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OHIO CAMPAIGN INTENSIVE FOR ‘LOVE PARADE?
The residents of Youngstown, Ohio, and outlying districts were “Love Parade’’ conscious for more than one week prior to the opening date on January 11, because of the intensive exploitation campaign employed by Manager S. S. Solomon and his Paramount Theatre staff. A figurative downpour of heralds, 24 sheets, rotogravure circulars, banners, flags, lobby cutouts, easels, co-operative ads, and window displays, was only overshadowed by the climactic stunt of the campaign—the reception of a Chevalier proxy by leading town officials and a contest in conjunction with the reception, in which various prizes were awarded for the best 500 word letters on an itinerary to be selected for the proxy.
Listed below is the exploitation campaign employed by Manager Ss. 5. Solomon, who concentrated his plans on “playing up’”’ the magnitude of the production and the exceptional talent in the cast.
Trailer Starts Campaign
A sound trailer was shown ten days prior to opening date. Display copy was placed in the newspapers seven days. before the opening, followed by special .publi
city stories four days later. A co;
operative ad, 7 columns by 18 inches, was paid for by lo
Ss. S. Solomon cal Phileo dealers. licity was obtained in the daily papers, which included write-ups,
and three free cuts. Space was taken in four foreign newspapers for Friday and Saturday before opening.
The art work, handled by the house staff, included: A replica of Broadway hits, placed in lobby, emphasized importance of ‘The
Love Parade.” Large cut-outs above exit doors in lobby. Fanfare above box-office. Metallic
cut-outs. Many flashy easels about lobby. For the opening, the entire marquee was decorated with American and French flags and streamers. Swinging signs were placed underneath marquee. Twelve art easels were placed at advantageous spots in city. Widespread -Billing The billing was as follows: Fifty stills in special frames were placed in store counters and in merchants’ windows. Complete window displays were fitted up in the Clark restaurant and Kress and McCrory, department stores. Standing frames, with stills, were displayed in music stores. All radio dealers had tie-in copy in windows and stores. Twenty 24-sheets were posted in Youngstown and ten 24-sheets in suburban towns, as an effective local Philco-Paramount-Love Parade tie-up. Five thousand rotogravure circulars were distributed in theatre, one week prior to opening. ‘‘Cheyalier’s’’ attendants also distributed the heralds. Special admission ticket, seen in layout, was designed to carry out the New York idea of “The Love Parade’’ opening. Proxy Is Smash Hit Chevalier’s proxy, built by house sign artist and clothed by a costumer, was the ‘big noise’ of the campaign. Two pretty French girls, who also spoke English, were hired to act as ‘‘Chevalier’s”’ escorts. The day before opening, Solomon and his staff took the proxy to a nearby town. Solomon returned to Youngstown, and with a photographer, reporter, theatre staff, a base and roll drum corps, formed a nucleus which soon over-crowded the railroad station, when the proxy and escorts detrained at Youngstown a _ short while later.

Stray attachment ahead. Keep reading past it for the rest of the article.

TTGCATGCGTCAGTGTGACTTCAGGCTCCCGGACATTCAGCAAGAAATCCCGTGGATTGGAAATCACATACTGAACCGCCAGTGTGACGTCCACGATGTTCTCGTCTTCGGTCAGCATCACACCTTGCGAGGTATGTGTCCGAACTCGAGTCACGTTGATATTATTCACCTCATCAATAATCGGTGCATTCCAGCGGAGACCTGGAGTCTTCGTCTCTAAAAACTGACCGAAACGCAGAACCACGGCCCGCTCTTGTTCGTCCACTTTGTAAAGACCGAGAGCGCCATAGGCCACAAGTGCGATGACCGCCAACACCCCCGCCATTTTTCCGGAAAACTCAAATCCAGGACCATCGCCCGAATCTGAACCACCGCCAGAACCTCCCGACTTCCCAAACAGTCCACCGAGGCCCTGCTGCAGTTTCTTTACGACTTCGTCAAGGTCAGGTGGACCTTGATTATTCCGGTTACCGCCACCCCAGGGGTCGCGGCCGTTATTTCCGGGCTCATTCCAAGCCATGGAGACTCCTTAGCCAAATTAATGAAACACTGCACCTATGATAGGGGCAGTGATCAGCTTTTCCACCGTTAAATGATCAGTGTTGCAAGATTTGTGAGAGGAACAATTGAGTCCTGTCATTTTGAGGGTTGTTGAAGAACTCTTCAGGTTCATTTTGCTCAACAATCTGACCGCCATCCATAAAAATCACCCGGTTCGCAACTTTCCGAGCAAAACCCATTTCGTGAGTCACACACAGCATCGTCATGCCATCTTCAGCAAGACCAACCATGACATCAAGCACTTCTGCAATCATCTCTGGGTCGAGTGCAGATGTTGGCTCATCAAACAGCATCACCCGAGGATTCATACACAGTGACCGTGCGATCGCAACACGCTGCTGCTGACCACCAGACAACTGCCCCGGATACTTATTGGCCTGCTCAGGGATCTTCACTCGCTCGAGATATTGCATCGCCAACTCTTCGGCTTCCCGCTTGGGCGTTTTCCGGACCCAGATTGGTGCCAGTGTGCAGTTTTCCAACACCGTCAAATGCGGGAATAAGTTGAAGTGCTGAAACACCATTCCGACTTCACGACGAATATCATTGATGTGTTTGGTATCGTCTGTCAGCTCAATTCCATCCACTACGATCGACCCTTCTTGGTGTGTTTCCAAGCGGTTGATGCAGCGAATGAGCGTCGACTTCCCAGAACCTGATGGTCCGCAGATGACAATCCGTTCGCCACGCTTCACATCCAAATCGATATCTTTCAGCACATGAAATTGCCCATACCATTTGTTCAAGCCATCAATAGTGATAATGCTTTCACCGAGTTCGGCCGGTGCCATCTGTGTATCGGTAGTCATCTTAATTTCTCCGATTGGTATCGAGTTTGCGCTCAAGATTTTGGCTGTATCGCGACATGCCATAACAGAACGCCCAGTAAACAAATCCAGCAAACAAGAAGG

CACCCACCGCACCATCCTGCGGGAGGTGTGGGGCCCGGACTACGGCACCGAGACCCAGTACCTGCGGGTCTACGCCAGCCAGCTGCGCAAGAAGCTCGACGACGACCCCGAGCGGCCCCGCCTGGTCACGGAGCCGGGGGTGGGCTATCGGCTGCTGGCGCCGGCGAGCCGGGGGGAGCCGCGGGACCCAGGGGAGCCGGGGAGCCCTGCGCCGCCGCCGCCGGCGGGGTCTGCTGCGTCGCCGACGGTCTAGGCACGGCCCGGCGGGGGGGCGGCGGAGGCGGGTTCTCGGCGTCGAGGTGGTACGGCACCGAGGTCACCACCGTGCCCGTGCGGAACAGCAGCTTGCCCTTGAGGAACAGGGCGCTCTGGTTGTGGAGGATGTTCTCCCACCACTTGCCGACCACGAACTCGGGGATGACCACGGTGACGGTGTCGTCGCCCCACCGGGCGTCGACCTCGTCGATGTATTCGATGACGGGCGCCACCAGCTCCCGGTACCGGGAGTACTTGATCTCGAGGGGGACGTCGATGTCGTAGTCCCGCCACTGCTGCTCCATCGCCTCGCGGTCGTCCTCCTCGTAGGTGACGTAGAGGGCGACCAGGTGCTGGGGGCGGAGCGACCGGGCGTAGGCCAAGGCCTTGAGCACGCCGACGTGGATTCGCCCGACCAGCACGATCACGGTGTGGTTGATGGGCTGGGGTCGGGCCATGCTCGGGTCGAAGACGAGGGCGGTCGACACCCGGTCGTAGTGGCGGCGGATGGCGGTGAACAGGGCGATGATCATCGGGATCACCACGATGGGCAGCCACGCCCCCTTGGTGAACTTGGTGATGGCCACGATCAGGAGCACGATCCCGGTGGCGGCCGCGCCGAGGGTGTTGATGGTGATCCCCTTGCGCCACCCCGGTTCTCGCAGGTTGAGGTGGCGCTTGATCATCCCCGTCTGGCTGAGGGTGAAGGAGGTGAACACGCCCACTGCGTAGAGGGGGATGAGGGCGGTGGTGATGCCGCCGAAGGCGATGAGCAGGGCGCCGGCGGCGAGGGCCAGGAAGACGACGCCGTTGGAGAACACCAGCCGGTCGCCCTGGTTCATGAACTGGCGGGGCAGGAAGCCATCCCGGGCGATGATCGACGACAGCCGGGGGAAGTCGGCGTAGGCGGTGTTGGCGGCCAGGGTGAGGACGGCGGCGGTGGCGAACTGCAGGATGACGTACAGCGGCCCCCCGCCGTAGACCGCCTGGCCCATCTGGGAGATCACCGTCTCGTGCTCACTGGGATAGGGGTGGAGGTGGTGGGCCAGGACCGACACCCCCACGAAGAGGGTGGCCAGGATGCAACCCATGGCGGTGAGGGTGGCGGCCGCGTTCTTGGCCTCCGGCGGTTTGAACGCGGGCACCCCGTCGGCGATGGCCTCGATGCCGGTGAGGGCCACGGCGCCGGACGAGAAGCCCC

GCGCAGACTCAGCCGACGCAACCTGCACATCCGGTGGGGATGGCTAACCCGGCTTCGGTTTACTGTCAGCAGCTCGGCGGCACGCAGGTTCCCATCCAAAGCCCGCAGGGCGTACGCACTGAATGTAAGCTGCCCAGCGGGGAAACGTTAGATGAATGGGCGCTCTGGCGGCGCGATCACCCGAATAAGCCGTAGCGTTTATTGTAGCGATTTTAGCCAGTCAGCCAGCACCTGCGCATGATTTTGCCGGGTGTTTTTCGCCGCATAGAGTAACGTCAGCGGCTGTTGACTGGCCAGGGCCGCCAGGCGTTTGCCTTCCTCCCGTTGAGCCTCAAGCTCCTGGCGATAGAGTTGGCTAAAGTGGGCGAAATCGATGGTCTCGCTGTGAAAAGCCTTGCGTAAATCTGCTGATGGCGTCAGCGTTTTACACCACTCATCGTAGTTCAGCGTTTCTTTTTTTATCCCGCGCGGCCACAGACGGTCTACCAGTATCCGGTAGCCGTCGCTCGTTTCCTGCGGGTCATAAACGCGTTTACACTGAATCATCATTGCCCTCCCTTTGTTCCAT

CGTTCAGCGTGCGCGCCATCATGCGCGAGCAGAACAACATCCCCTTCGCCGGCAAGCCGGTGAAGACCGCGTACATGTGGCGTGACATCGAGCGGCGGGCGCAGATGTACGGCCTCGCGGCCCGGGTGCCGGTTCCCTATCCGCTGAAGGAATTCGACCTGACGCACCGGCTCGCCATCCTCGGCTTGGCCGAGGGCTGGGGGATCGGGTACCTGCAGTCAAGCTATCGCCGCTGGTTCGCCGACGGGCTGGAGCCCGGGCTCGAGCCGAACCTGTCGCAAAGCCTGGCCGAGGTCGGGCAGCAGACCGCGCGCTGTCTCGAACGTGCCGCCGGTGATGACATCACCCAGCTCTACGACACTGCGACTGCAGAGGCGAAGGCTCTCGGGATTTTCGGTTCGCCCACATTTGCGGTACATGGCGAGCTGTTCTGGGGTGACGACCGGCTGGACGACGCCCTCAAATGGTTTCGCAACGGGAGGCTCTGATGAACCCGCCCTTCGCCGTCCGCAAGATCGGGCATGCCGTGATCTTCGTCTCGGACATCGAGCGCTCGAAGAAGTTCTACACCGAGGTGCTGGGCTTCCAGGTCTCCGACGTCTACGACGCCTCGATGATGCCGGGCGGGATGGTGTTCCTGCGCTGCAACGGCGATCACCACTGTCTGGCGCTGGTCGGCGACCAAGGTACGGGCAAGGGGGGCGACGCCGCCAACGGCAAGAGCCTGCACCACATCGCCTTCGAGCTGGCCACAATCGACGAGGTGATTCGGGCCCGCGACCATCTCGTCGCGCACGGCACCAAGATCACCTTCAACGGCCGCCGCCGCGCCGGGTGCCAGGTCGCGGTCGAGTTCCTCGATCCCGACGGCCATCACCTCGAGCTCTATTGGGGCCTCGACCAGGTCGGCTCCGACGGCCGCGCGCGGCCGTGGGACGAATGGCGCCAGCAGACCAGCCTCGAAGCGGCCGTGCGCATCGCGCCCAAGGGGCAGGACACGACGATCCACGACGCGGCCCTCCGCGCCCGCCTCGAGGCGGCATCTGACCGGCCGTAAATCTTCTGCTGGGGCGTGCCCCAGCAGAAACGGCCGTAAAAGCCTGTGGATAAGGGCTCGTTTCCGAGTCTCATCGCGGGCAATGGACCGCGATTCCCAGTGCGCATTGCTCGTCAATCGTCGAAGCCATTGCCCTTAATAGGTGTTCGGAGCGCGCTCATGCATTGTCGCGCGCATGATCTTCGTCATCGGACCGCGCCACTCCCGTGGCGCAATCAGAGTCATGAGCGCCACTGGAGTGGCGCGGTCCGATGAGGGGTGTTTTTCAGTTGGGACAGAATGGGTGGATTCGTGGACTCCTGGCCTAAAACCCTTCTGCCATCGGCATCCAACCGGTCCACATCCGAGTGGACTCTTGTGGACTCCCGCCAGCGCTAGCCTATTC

PUBLIX OPINION, WEEK OF FEBRUARY 7tx, 1930 _ 9
MANUAL STUNT IS SUCCESS!
Realizing the practicability of exploitation material suggested in the Publix picture manuals, Manager
S.S, Solomon of the Paramount, Youngstown, Ohio, followed the plans outlined in “The Love Parade” . manual for using a Chevalier proxy in conjunction with an “Itinerary Contest.”
success Solomon achieved. The story in the adjoining column gives a full account of Solomon’s campaign to put over with a bang, this highly entertaining and original operetia. Get out your magnifying glass.
boom of drums, the entourage, in autos supplied by the local WillysKnight dealer, paraded through the town and to the city hall, where the Mayor greeted them. From here, the party followed the route of the winning itinerary. In addition to receiving three, five minute radio _ broadcasts gratis, the theatre used the fifteen minutes on Saturday prior to the regular Paramount-Publix radio hour, to thank Youngstown for the wonderful reception accorded “Chevalier” and his party.
Postal Telegraph Tie-Up Effective For ‘‘Lady Lies”
A tie-up with the Postal Telegraph enabled Manager M. D. Cohen of the Rialto Theatre, Denver, Colo., to garner lots of publicity for ‘‘The Lady Lies.’’
A new typing telegraph instrument was placed in the lobby of the theatre and another was operated from the telegraph office. The girls exchanged messages about the picture many of them coming apparently from members of the cast, newspaper writers from other cities, and Liberty and Photoplay Magazines. These /messages were distributed to patrons.
College Tie-up With ‘“Dyamite’”’ Stickers
Taking advantage of the automobile stickers used by the students of Texas Christian University, Manager Marsline K. Moore had a number printed that not only carried the message of the university but also contained a plug for the picture ‘‘Dynamite’”’ playing at the Worth Theatre, Fort Worth, Texas.